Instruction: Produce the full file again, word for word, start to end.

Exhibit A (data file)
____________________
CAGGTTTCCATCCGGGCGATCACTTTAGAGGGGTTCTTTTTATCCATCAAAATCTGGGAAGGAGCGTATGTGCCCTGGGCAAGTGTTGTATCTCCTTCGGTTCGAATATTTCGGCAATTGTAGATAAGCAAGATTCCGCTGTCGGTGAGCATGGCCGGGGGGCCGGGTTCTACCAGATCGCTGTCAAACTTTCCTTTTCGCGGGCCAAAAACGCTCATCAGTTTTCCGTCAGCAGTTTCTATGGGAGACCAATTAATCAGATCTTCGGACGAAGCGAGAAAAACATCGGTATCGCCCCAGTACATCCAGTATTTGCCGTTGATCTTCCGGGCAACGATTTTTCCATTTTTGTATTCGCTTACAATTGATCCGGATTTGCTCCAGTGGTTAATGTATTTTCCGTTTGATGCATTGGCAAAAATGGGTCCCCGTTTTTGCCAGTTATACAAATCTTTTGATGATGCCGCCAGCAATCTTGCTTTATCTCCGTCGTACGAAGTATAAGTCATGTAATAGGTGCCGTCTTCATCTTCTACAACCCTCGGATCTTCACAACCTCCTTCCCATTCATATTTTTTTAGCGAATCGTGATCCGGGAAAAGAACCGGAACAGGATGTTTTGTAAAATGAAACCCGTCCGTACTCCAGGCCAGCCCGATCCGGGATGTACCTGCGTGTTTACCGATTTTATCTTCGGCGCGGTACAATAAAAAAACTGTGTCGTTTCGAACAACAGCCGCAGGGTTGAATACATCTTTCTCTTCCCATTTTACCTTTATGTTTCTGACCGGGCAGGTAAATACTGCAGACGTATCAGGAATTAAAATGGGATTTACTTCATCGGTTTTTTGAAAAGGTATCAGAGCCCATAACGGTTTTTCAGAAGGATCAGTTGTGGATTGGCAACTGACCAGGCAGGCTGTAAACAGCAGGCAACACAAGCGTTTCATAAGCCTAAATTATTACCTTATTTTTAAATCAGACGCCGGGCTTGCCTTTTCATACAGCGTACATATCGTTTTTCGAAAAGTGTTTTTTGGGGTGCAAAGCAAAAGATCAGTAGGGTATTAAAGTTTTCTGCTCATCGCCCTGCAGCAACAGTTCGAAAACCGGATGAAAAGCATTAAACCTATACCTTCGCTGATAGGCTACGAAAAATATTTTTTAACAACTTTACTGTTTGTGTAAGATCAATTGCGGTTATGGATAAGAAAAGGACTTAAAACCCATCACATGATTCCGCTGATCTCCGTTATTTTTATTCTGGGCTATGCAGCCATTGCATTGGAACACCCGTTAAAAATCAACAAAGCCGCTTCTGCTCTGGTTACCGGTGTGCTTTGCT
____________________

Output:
CAGGTTTCCATCCGGGCGATCACTTTAGAGGGGTTCTTTTTATCCATCAAAATCTGGGAAGGAGCGTATGTGCCCTGGGCAAGTGTTGTATCTCCTTCGGTTCGAATATTTCGGCAATTGTAGATAAGCAAGATTCCGCTGTCGGTGAGCATGGCCGGGGGGCCGGGTTCTACCAGATCGCTGTCAAACTTTCCTTTTCGCGGGCCAAAAACGCTCATCAGTTTTCCGTCAGCAGTTTCTATGGGAGACCAATTAATCAGATCTTCGGACGAAGCGAGAAAAACATCGGTATCGCCCCAGTACATCCAGTATTTGCCGTTGATCTTCCGGGCAACGATTTTTCCATTTTTGTATTCGCTTACAATTGATCCGGATTTGCTCCAGTGGTTAATGTATTTTCCGTTTGATGCATTGGCAAAAATGGGTCCCCGTTTTTGCCAGTTATACAAATCTTTTGATGATGCCGCCAGCAATCTTGCTTTATCTCCGTCGTACGAAGTATAAGTCATGTAATAGGTGCCGTCTTCATCTTCTACAACCCTCGGATCTTCACAACCTCCTTCCCATTCATATTTTTTTAGCGAATCGTGATCCGGGAAAAGAACCGGAACAGGATGTTTTGTAAAATGAAACCCGTCCGTACTCCAGGCCAGCCCGATCCGGGATGTACCTGCGTGTTTACCGATTTTATCTTCGGCGCGGTACAATAAAAAAACTGTGTCGTTTCGAACAACAGCCGCAGGGTTGAATACATCTTTCTCTTCCCATTTTACCTTTATGTTTCTGACCGGGCAGGTAAATACTGCAGACGTATCAGGAATTAAAATGGGATTTACTTCATCGGTTTTTTGAAAAGGTATCAGAGCCCATAACGGTTTTTCAGAAGGATCAGTTGTGGATTGGCAACTGACCAGGCAGGCTGTAAACAGCAGGCAACACAAGCGTTTCATAAGCCTAAATTATTACCTTATTTTTAAATCAGACGCCGGGCTTGCCTTTTCATACAGCGTACATATCGTTTTTCGAAAAGTGTTTTTTGGGGTGCAAAGCAAAAGATCAGTAGGGTATTAAAGTTTTCTGCTCATCGCCCTGCAGCAACAGTTCGAAAACCGGATGAAAAGCATTAAACCTATACCTTCGCTGATAGGCTACGAAAAATATTTTTTAACAACTTTACTGTTTGTGTAAGATCAATTGCGGTTATGGATAAGAAAAGGACTTAAAACCCATCACATGATTCCGCTGATCTCCGTTATTTTTATTCTGGGCTATGCAGCCATTGCATTGGAACACCCGTTAAAAATCAACAAAGCCGCTTCTGCTCTGGTTACCGGTGTGCTTTGCT